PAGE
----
Spring Preview: 5 Guest Authors Pick 10 Upcoming Favorites

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Generally, we don’t post about books that aren’t out yet. This is a bookstore, after all, and if you get excited about a book, we want you to be able to walk right in and get it. But over the weekend, Nashville experienced a nasty cold snap. After weeks of temps in the 70s, blue skies, and budding flowers, Mother Nature came along and snowed on our parade, plunging us back into winter. You can understand why we’d feel the need to think ahead to sunnier times.

That’s why we’re especially delighted that five authors of our favorite books from last year agreed to tell us what they’re most excited about for this spring. Here they are with 10 fabulous books to look forward to:


Screen Shot 2017-03-09 at 1.27.25 PMRumaan Alam is the author of Rich and Pretty, which we put on our list of 44 hot reads last spring. (Extremely brief recap: Two childhood best friends grow up to become women with very different lives. Can their friendship survive? If you didn’t read it last year, get on it!) Rumaan recommends:

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Meet Lepucki when she’s at Parnassus on May 18.

Woman No.17 by Edan Lepucki (May 9)
“I’ve already read Edan Lepucki’s new novel — her second (following California) — but I’m anticipating everyone else reading it so that we can discuss it. Lepucki is just so gifted a storyteller, and has pulled off a bona fide page turner with Woman No. 17, but she’s done so while writing about big heady subjects like art and motherhood and identity (of course, it helps that she mixes in lots of sex and bad behavior).”

Our Little Racket by Angelica Baker (June 20)
“Don’t be fooled by the ripped-from-the-headlines premise; Angelica Baker’s big, warm debut novel is about the financial crisis of 2008 in the same way the Golden Bowl is about a golden bowl. It’s simultaneously a panorama of life in one of America’s fanciest enclaves (Baker is very good with the enticing, anthropological detail) and a portrait of a family that, net worth not withstanding, reminded me of my own.”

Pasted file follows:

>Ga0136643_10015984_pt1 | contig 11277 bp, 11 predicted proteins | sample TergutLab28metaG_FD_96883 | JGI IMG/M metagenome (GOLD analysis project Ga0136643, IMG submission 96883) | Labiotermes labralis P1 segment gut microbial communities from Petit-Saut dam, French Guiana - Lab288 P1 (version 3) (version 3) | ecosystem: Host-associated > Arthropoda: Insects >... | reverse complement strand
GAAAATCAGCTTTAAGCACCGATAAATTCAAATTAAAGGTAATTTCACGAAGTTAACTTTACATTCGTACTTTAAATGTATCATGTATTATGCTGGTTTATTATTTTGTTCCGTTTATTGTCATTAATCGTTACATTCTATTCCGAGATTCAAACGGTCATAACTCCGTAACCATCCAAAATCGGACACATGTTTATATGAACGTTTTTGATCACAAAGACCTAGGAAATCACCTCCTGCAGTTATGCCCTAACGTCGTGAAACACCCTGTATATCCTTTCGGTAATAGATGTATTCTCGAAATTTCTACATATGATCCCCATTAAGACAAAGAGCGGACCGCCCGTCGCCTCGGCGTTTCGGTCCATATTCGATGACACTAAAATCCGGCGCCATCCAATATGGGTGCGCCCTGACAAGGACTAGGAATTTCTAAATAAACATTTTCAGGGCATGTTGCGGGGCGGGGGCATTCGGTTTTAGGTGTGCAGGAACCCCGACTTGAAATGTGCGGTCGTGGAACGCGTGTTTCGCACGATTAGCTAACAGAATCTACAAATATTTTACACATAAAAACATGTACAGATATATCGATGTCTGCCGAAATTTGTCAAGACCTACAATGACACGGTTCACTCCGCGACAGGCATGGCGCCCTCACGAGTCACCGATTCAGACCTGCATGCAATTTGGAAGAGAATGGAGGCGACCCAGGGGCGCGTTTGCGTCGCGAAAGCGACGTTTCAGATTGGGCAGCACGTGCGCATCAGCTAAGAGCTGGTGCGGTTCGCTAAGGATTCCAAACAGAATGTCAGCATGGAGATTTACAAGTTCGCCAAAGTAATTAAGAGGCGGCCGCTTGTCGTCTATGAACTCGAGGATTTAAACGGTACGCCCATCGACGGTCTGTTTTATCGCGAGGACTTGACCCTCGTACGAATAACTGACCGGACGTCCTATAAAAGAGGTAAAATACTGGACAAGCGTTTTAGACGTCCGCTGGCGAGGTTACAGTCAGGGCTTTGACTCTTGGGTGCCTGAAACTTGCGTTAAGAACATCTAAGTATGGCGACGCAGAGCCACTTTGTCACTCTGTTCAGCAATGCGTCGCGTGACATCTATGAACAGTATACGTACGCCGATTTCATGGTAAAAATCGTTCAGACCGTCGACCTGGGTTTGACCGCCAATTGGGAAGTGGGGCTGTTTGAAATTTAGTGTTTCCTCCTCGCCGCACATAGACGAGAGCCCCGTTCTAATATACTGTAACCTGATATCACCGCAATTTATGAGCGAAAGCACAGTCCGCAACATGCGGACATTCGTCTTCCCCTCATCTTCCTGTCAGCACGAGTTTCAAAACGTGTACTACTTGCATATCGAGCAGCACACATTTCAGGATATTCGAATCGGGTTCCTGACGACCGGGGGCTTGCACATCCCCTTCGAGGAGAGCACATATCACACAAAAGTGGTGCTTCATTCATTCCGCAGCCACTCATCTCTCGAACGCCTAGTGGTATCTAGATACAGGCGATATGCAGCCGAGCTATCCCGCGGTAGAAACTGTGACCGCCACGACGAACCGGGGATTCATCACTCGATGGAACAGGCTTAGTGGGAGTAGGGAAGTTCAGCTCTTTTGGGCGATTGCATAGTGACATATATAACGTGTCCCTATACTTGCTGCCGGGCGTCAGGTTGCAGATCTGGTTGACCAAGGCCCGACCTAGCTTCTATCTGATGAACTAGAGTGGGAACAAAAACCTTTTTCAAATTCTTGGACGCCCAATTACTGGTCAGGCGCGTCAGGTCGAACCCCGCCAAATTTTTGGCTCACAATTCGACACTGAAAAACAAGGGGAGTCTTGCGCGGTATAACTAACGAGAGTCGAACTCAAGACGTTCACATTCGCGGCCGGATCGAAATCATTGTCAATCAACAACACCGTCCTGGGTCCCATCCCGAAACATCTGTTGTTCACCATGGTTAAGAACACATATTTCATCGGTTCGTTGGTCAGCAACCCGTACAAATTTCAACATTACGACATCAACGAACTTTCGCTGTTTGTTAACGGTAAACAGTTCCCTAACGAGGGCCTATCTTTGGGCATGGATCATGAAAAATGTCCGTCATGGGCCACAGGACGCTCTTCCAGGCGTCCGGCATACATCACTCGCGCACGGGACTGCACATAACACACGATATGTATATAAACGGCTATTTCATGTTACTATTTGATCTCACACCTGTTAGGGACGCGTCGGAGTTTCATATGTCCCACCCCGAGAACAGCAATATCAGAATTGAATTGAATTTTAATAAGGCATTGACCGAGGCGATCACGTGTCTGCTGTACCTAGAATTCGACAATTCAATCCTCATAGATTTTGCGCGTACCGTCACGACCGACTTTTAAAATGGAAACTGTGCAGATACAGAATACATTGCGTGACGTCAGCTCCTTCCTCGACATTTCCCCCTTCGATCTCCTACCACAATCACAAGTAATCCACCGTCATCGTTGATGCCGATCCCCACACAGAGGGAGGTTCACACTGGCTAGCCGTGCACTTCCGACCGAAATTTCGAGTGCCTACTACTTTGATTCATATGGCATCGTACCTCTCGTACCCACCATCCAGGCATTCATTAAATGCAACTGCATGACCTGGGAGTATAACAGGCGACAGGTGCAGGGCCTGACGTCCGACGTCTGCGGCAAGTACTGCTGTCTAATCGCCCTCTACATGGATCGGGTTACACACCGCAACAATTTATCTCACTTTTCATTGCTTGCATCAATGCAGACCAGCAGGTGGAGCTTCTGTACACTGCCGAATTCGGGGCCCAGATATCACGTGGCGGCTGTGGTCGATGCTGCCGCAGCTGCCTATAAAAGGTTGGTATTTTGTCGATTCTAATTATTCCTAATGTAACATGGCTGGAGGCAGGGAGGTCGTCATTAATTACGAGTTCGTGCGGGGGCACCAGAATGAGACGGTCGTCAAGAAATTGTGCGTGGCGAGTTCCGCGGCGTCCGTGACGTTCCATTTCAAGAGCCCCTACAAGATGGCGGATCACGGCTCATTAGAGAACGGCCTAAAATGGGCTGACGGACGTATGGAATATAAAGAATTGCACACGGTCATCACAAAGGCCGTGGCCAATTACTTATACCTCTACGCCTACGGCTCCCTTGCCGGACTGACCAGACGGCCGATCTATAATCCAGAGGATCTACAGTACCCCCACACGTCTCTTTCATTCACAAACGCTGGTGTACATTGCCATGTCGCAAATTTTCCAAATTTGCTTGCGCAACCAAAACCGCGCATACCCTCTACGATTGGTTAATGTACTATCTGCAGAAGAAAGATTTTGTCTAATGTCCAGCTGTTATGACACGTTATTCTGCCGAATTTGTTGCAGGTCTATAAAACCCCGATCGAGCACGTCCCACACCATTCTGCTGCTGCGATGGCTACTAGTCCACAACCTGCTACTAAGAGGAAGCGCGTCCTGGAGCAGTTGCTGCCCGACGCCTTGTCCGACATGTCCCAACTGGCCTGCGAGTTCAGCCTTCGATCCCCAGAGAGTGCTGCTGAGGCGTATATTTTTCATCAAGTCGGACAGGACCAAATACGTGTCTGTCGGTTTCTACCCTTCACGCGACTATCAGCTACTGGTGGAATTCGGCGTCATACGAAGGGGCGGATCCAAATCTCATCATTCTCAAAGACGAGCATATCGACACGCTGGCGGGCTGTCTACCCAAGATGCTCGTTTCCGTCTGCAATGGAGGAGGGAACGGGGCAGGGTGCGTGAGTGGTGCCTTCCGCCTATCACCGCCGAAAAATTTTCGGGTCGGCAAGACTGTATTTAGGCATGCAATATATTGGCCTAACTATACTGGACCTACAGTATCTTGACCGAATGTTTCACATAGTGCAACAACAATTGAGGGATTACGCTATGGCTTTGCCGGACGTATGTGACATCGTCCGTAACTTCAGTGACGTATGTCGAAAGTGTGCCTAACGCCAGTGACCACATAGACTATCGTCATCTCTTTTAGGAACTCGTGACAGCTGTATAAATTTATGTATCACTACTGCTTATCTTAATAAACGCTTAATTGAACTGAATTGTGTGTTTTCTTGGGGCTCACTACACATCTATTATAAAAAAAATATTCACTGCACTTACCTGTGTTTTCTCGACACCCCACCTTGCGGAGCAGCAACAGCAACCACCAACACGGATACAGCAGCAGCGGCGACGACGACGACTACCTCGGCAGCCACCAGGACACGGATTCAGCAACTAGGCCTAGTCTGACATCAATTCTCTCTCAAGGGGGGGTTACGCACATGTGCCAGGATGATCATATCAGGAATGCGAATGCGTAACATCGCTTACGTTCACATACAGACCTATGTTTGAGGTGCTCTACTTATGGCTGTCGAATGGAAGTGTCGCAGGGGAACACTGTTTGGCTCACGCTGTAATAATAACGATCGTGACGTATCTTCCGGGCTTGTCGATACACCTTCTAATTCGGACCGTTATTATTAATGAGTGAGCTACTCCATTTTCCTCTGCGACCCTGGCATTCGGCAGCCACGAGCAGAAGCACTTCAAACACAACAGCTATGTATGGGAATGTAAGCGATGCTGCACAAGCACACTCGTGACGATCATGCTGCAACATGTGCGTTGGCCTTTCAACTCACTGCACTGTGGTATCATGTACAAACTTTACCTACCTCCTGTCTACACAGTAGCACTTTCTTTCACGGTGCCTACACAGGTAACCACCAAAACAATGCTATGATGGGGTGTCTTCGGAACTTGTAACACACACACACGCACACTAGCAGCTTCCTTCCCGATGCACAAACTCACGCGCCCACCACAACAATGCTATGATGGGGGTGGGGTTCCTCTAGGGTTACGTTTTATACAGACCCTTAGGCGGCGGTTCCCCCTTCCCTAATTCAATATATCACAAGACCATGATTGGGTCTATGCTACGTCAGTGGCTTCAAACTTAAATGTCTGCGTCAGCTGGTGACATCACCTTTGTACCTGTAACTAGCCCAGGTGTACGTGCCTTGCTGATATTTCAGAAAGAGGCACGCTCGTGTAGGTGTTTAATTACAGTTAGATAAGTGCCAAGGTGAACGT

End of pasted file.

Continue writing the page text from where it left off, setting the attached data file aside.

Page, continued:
Screen Shot 2017-03-09 at 2.27.37 PM.pngAnton DiSclafani has been a favorite of the Parnassus Book Club ever since she dropped by to join their discussion of The Yonahlossee Riding Camp for Girls back in 2014. Last spring, she celebrated the release of her second novel, The After Party, with a signing here in the store, and rumor has it she may rejoin the book club for a chat this July when the paperback comes out. Anton recommends:

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Meloy will visit Nashville in June. Keep an eye on the Parnassus events calendar for details.

Do Not Become Alarmed by Maile Meloy (June 6)
“I’ve been a big fan of Maile Meloy since I read Liars and Saints, about a very complicated family (is there any other kind?) living in California, and then the follow-up to that book, A Family Daughter. Meloy’s writing is literary but also page-turnery (my highest compliment), and Do Not Become Alarmed, about a vacation gone awry, promises to be both.”

Somebody With a Little Hammer by Mary Gaitskill (April 4)
“Mary Gaitskill’s short stories are brutal and beautiful; I’m very excited about her first collection of essays. They might not be easy to read, but they will be thought-provoking and daring.”


Screen Shot 2017-03-09 at 2.56.49 PMPaul Lisicky wrote The Narrow Door, which we listed on our spring break book-list last year as, “an exquisitely written (also brave, sweet, and self-aware) memoir of his friendship with fellow writer Denise Gess.” If we could go back in time, we’d add even more adjectives. Paul recommends:

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Lisicky’s not the only one excited about this debut — it already has a starred review on Kirkus!

Imagine Wanting Only This by Kristen Radtke (April 18)